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March 6, 2020

Theological Education in the Information Age

Man Working on Computer

The last several years have left a mark on education in unprecedented ways and not just theological education, but all education.

Websites like Coursera, Edx, and Lynda have arrived and provide people with skills and education, that at one time, were only available at a college. Theological education has not been immune to this either, websites like The Gospel Coalition has placed free courses on their website that are engaging and led by top tier academics. Websites like these offer a really excellent service. The more truth and information people can have the better. I know of one individual who read Gospel Coalition articles (before they had courses) and through service in his local church worked his way into a pastorate. This is a good development in our world. Naturally comes this question, does this replace traditional education? Is a college or seminary an antiquated reality and these web-based resources will be the way of the future? To answer these questions we need to explore what an education is and what is its end. 

In his chapter on “The Nature of Theology and Education” Michael J. Anthony discusses two opposing views of education. The first view is that a teacher has knowledge and transmits that knowledge to students. The student soaks up whatever the teacher has to say. The goal of this view is the student acquires the knowledge in order to recall the information needed and to take that information and apply it to the workplace. This view of education lines up well with what a web-based format produces.

The second view of education, the teacher helps students move through their discipline with an eye toward the student’s development, growth in wisdom, and service of the common good. The student is there to engage with teachers, questioning and processing their thoughts. This view causes students to not just recall information, but to problem solve, think on their own, and take decisive action. The end of this view is students who can continue to learn throughout life and adapt to an ever-changing society.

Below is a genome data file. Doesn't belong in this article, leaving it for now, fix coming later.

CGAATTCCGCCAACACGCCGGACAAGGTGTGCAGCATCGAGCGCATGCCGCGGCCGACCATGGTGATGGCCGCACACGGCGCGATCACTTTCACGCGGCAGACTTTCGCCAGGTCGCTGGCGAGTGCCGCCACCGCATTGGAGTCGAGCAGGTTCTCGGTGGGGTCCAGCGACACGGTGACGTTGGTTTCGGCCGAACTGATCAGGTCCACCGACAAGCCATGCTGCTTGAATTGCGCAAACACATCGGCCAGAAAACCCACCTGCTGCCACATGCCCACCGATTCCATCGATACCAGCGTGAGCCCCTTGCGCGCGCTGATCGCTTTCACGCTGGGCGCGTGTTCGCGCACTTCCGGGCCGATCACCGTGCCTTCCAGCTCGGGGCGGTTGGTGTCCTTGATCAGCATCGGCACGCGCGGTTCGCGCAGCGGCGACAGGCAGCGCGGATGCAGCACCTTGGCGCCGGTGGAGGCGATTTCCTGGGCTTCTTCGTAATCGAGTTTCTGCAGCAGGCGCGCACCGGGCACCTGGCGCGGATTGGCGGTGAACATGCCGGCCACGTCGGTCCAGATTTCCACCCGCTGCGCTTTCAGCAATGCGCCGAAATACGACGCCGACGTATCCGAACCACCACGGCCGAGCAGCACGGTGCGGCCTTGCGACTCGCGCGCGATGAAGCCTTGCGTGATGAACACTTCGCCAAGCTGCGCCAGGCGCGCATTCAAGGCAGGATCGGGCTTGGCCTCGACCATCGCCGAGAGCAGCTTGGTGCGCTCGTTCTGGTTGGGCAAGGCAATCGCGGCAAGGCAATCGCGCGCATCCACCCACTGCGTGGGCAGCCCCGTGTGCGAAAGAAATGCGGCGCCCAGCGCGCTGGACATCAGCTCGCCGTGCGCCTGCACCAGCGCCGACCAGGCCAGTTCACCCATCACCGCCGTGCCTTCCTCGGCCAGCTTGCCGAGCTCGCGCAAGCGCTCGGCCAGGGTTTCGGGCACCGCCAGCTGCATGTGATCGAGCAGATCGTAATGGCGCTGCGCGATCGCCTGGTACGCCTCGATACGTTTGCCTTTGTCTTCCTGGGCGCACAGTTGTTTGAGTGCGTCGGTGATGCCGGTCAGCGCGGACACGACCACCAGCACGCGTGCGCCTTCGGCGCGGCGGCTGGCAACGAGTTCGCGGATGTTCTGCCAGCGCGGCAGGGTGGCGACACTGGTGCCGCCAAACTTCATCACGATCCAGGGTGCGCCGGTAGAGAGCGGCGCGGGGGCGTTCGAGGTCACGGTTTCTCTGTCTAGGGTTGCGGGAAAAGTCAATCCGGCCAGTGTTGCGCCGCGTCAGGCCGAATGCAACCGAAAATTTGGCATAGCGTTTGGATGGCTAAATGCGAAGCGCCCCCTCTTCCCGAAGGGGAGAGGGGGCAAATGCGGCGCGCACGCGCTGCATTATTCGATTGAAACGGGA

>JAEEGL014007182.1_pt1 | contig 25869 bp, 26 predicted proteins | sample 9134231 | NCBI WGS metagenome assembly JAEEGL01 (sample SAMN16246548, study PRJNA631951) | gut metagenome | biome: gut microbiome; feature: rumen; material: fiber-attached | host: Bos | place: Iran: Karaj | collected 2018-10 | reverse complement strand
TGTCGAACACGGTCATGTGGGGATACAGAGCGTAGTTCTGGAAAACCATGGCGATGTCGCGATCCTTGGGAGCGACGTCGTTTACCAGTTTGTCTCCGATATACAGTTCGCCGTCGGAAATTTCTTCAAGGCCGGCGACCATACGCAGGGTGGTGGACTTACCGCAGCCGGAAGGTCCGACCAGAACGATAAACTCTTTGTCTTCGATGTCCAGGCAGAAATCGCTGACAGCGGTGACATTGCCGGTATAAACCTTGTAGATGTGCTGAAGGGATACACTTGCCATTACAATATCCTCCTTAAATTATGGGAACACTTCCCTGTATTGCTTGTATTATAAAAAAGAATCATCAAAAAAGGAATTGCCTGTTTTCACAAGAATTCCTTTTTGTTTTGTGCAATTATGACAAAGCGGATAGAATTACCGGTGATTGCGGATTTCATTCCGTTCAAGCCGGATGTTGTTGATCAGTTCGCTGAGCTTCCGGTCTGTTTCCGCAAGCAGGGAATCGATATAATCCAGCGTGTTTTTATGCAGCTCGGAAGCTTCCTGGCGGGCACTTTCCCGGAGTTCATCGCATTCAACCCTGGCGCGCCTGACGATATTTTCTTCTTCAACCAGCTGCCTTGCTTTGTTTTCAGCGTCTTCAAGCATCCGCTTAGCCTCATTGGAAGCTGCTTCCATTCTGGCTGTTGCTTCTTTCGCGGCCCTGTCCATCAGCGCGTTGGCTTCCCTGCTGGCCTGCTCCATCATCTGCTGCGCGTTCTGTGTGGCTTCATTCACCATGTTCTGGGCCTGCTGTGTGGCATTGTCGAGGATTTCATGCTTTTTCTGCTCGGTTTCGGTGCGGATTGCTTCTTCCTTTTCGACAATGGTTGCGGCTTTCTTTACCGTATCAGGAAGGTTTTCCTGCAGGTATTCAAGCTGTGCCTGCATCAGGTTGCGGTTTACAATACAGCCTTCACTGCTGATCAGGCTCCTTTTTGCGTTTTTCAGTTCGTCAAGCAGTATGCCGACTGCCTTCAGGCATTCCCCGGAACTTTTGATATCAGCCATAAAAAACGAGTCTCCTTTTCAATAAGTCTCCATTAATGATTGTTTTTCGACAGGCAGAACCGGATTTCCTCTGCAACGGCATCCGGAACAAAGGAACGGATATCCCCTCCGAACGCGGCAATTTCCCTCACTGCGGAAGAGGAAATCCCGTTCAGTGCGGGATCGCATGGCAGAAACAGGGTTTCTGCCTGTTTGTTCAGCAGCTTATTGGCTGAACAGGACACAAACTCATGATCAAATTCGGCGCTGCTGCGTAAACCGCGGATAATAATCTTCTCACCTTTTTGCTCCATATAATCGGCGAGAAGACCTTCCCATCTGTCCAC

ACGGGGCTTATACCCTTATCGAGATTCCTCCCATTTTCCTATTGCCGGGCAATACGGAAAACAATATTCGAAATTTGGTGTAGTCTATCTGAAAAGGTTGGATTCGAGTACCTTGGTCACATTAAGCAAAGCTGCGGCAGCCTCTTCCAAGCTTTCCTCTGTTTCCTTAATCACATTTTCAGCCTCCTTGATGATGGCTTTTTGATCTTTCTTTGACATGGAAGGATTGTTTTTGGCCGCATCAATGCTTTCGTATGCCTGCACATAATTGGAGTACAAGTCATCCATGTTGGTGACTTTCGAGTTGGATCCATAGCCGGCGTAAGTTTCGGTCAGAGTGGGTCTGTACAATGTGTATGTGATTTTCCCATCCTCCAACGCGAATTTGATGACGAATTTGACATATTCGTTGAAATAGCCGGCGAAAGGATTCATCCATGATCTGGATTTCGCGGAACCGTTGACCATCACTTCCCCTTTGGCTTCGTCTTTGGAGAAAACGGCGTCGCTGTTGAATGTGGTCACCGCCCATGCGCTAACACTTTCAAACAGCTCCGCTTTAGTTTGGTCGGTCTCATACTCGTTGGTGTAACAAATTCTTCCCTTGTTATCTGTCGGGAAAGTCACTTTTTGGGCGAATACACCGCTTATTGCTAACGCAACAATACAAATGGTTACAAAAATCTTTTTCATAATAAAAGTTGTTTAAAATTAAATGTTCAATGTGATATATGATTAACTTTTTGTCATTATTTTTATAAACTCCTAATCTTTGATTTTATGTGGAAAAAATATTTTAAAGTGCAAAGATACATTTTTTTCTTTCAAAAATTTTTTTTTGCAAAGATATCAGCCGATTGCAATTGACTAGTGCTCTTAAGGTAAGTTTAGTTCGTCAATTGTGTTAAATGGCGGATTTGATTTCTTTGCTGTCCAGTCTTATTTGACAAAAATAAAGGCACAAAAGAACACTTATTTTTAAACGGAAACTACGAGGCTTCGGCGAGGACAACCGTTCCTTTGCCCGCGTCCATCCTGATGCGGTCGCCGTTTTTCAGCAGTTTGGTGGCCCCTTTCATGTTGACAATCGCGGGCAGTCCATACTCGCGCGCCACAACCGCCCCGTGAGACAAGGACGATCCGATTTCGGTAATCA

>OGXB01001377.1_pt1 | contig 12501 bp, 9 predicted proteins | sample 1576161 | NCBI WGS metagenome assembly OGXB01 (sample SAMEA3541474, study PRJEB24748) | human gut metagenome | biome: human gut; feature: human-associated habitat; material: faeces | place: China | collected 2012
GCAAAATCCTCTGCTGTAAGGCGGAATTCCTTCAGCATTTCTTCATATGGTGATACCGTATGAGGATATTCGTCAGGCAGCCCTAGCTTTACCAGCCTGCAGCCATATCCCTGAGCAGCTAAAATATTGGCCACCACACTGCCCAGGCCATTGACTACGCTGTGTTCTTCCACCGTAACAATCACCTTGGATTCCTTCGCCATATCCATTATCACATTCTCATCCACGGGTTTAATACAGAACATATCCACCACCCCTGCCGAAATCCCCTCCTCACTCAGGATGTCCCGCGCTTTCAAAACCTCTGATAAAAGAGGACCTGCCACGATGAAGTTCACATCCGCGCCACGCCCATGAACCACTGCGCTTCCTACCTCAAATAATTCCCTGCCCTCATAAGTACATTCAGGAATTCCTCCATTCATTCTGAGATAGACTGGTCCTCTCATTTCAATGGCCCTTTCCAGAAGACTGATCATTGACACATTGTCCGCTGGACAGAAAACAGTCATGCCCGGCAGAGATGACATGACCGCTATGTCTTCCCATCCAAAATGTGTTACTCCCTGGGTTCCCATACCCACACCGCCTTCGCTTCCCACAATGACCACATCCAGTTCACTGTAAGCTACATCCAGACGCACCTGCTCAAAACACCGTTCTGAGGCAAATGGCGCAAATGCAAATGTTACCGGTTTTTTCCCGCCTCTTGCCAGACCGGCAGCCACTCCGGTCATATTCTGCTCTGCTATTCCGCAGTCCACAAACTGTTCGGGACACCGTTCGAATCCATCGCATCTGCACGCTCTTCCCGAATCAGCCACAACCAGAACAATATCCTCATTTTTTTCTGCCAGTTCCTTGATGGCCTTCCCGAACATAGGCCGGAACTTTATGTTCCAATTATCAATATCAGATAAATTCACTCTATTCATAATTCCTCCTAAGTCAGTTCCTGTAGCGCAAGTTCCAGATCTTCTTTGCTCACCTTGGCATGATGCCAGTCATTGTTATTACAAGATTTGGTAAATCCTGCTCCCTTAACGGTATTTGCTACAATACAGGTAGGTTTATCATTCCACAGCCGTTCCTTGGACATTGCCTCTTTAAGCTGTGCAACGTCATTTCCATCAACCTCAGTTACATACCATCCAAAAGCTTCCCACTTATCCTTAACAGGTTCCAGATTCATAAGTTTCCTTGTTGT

Web-based learning platforms are good.

They help people explore a topic and give them a working knowledge of it. However, it cannot replace a teacher who can respond to a specific student and give good and needed push back to their thinking. It cannot see processing in a student and encourage them to pursue those ideas. Traditional education develops people and causes flexibility for whatever comes down the road of life. 

John Sloat

John Sloat

John is the Director of the School of Ministry Blended Program, an accelerated Bachelors/Masters program. He gives oversight to the operations and student support of the program.

Education

  • Th.M. 2014 New Testament, The Southern Baptist Theological Seminary
  • M.Div. 2012 Exegetical Studies, Grace Theological Seminary
  • B.S. 2009, Youth Ministry, Grace College
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